10T… “What is that?” I asked Joseph, our Masters Swim group instructor.
“I’ll tell you in a minute,” he winked.
Once everyone finished their slow 50, Joseph directed us.
“So, you all will swim for 10 minutes without stopping and I’m going to count how far you swim. Just go steady and we’ll see how far you can get in 10 minutes. I’ll blow a whistle halfway through and then three times when 10 minutes are over. In 5-4-3-2-1…GO!”
Swoosh! We pushed off the wall and we were off—I had just finished swimming a 300 build-up and my shoulders felt heavy with fatigue. Hmmm…10 minutes. I knew I could swim a 500 in 20 minutes, so how far could I get in 10? Flip turns? Yep, I hadn’t done many today, so I decided to do one at the end of each lap.
After about 8 lengths of the pool, I found my second wind with a rhythm of right, left, breath out, breath in…steady and centered each lap with breath and blood circulating and cooperating as they should. The slight pain in my shoulder disappeared and my arms and legs kept moving, pumping like a machine with even strokes and breathing, long reaches and effective flutter kicks. I felt like I could swim for another half hour. I loved feeling myself move through the water like a ship cutting through water, strong and smooth. The best part of it is that I was creating my own momentum—my own energy propelled me forward and made me move. It was me—I was a force for my own propulsion. There’s a metaphor there somewhere!
The result? 15 lengths of the pool—I swam 15 in 10 minutes. Not bad. What more could I do with momentum that I create? What more could I accomplish? How can my momentum make waves?
One would imagine that skipping laps is something teenagers, not adults, would do during swim practice. Well, adults do it too.
Joseph had directed us to swim easy 200’s (8 lengths of the pool) between our sprints. The end of number 6 for me was almost completed, and when I came to the wall, I touched and headed out for my last two. I noticed the gentleman in the lane next to me had stopped after just 6. For a moment I thought maybe 8 had been over? No, I had been counting. When I arrived at the wall, Joseph shared, “I think you did an extra 50, but that’s okay. It’ll just make you stronger.” I didn’t respond but thought, oh well and started on the next sprint.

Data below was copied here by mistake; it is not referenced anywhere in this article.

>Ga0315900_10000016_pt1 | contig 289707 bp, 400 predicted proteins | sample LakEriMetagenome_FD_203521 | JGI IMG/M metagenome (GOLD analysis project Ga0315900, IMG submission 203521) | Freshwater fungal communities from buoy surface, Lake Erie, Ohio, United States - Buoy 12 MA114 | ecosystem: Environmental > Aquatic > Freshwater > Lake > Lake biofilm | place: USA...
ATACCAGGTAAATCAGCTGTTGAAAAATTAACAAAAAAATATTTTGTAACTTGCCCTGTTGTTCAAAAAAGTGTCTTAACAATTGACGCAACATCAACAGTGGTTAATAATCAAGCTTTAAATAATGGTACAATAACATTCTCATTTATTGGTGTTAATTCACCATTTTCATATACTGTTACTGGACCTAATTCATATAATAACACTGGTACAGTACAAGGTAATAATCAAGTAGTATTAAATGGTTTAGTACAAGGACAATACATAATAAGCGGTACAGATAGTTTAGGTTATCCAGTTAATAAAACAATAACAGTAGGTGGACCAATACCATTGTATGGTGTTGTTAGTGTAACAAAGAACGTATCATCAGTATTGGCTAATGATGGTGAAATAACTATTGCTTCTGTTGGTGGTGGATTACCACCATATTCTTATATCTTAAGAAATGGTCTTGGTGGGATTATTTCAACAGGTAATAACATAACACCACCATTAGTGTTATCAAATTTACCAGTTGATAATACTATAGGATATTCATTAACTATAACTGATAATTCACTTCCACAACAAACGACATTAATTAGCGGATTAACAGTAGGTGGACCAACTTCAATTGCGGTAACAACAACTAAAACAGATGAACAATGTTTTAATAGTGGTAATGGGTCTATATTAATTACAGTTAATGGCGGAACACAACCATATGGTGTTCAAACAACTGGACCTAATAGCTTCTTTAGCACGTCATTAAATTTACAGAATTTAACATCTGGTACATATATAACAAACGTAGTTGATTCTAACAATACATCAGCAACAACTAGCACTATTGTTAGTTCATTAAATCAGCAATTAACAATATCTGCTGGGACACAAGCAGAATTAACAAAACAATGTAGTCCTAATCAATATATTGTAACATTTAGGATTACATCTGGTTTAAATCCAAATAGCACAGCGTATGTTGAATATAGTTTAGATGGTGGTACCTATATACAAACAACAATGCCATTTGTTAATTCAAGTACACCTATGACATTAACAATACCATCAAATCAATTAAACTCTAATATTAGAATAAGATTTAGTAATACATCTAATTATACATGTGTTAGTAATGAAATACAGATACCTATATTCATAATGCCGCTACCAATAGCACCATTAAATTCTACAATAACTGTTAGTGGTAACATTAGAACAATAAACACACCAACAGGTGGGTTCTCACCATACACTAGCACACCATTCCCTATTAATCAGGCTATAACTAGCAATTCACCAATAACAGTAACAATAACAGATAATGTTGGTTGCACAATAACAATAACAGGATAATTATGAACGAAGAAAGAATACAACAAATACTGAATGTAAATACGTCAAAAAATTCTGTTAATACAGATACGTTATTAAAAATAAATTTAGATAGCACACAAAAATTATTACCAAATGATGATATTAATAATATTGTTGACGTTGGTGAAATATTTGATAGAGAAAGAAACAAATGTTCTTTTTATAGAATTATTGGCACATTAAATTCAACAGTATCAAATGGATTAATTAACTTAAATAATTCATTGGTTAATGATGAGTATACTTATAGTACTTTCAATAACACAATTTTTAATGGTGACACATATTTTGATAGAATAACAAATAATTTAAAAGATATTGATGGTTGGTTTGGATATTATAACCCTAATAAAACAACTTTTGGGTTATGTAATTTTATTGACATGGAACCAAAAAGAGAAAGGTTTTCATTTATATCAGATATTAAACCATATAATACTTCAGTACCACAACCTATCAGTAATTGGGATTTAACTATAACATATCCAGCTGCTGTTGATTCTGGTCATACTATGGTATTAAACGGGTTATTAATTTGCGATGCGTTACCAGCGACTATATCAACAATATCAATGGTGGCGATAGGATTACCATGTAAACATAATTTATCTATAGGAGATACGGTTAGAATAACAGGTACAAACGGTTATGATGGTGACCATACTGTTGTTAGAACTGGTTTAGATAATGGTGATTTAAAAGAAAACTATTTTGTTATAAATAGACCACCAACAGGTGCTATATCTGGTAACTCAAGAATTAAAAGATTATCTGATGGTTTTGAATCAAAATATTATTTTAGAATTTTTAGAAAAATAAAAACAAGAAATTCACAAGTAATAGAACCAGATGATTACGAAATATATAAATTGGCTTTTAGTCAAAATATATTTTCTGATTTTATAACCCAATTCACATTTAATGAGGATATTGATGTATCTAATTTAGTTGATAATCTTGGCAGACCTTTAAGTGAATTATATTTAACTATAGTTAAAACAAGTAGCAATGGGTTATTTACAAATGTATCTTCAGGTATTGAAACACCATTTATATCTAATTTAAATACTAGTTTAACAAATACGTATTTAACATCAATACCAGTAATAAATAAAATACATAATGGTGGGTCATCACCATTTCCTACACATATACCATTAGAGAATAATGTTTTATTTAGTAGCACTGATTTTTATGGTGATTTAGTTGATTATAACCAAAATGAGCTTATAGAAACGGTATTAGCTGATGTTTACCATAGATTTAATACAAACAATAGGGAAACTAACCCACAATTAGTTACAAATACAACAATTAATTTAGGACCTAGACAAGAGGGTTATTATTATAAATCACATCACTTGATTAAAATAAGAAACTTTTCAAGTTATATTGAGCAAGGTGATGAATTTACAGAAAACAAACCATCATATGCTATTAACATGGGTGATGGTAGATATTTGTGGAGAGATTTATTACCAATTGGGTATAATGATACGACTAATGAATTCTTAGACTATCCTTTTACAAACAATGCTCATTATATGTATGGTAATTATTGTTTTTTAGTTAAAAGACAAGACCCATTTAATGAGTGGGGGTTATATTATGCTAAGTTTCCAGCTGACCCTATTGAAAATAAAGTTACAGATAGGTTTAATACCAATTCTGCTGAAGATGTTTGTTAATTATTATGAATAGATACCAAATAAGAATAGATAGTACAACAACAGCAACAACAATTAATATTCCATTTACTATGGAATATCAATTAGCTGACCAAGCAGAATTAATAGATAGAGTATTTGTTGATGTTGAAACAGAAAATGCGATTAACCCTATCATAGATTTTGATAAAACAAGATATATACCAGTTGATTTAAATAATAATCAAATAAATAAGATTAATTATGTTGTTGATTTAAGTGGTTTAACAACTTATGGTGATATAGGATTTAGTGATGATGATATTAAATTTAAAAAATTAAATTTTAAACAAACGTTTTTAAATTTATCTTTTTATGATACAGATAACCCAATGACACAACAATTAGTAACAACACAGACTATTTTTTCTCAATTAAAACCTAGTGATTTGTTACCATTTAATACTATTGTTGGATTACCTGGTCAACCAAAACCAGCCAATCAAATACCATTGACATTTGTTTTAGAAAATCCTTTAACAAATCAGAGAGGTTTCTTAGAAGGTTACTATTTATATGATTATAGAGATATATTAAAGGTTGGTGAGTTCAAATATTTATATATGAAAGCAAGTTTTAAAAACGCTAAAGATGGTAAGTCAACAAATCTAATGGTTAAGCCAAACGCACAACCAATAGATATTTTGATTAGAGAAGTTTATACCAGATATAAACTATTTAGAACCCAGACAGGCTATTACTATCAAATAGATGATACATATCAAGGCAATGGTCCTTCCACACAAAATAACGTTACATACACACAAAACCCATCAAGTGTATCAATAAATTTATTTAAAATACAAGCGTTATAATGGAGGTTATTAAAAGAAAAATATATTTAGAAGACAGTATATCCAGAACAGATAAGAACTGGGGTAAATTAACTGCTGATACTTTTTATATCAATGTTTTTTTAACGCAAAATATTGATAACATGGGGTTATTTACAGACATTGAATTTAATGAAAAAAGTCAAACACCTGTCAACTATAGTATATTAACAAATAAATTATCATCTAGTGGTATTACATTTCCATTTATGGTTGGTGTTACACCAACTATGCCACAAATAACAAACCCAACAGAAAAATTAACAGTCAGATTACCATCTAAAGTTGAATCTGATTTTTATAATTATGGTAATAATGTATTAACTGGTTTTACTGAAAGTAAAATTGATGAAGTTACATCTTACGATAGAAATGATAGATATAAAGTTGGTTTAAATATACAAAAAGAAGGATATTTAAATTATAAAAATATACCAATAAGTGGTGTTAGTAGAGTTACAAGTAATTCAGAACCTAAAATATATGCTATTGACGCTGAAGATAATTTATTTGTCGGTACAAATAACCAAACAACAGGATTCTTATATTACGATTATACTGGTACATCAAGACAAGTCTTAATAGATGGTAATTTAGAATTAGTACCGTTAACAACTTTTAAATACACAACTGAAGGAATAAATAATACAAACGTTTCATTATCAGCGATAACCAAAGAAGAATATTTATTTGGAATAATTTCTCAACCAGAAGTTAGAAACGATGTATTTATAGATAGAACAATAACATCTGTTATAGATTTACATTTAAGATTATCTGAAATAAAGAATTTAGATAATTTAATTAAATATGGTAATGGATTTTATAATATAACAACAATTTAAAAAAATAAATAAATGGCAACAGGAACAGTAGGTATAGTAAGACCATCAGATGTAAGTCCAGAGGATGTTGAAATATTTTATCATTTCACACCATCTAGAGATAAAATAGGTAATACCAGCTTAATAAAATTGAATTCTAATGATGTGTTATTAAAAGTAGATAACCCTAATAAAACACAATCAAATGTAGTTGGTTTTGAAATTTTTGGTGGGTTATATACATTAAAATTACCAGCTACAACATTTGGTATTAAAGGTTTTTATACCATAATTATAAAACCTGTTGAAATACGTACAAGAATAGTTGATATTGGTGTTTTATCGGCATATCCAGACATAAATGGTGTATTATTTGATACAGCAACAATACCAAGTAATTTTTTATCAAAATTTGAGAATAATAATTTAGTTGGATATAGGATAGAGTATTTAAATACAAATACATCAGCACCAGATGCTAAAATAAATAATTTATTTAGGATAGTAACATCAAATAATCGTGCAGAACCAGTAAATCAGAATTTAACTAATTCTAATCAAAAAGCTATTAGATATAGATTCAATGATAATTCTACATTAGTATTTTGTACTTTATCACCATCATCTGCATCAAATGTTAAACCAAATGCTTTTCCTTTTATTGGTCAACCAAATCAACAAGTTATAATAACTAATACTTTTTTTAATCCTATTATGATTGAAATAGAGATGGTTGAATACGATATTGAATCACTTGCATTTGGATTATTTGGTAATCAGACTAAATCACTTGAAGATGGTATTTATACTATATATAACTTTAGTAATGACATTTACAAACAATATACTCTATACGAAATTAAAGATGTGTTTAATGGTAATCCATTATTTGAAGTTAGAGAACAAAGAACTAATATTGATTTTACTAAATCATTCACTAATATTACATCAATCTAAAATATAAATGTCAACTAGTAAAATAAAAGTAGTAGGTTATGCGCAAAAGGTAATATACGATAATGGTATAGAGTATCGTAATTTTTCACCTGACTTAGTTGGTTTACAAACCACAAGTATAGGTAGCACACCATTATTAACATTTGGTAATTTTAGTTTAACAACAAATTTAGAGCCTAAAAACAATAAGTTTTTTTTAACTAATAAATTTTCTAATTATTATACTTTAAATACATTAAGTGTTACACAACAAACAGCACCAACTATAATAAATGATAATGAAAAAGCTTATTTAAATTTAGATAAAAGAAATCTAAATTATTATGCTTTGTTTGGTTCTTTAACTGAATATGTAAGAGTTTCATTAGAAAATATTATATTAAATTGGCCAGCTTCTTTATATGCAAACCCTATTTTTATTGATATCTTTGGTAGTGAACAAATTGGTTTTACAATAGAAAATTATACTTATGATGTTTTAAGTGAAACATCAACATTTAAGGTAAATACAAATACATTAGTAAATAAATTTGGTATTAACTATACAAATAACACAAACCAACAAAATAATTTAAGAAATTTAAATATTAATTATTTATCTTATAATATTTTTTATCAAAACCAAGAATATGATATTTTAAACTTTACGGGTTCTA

The next 200 came around, and I knew I’d be more careful in my counting…Sure enough, at the end of 6 lengths, the gentleman had stopped again. I kept going, and when I came back after 8, Joseph was there. I said, “I don’t think I’ve been doing extra laps.”
“No, he skipped out that time…”
So, why do people skip out, take the short route, cut out appetizers and desserts, refuse to stay for entire conversations, or do the least possible without getting caught or noticed? Who can fully understand human behavior? Maybe people are just tired. Maybe they need help. Maybe relevancy needs to be added to the event or activity. Or maybe they just need to care a little more. Knowing when to help or knowing when to reflect, whichever the case may be, seems a life skill which I’d like to develop more. I certainly don’t want to skip out.
Tuesday Morning—530 am. It’s dark outside.
4 x 50 kicks.
4 x 100 hard.
4 x 100 hard.
4 x 100 hard.
200 Easy (really?).
“Really,” said Joseph with a coach-like glare. And, I swam it. My shoulder muscles were burning. They were burning from the Saturday morning swim too.
4 x 25 fast. “You’re almost done!” Joseph said encouragingly.
“That’s easy for you to say,” I retorted from my goggled, dripping stance below him.
“I’d rather be in there swimming. You get to have the fun,” he answered. So I shut up and swam. My muscles continued burning for the next week, and I scheduled a massage.
Sometimes the burn and the hard stuff can get us down. That’s all the reason I REALLY, REALLY appreciate positive, supportive, and encouraging people like Joseph to remind us to be grateful, to press on, and to work hard. I love people who remind me of the pay-off.
Giving it 80% and Knowing It
Since January and being in the Masters Swim group, I’ve learned swimming workout lingo related to the speed of our laps. One day my swimming friend, Deb, shared with me, “I only swim one speed!” But there are several speeds and terms that tell swimmers how much effort to give for particular parts of the workout.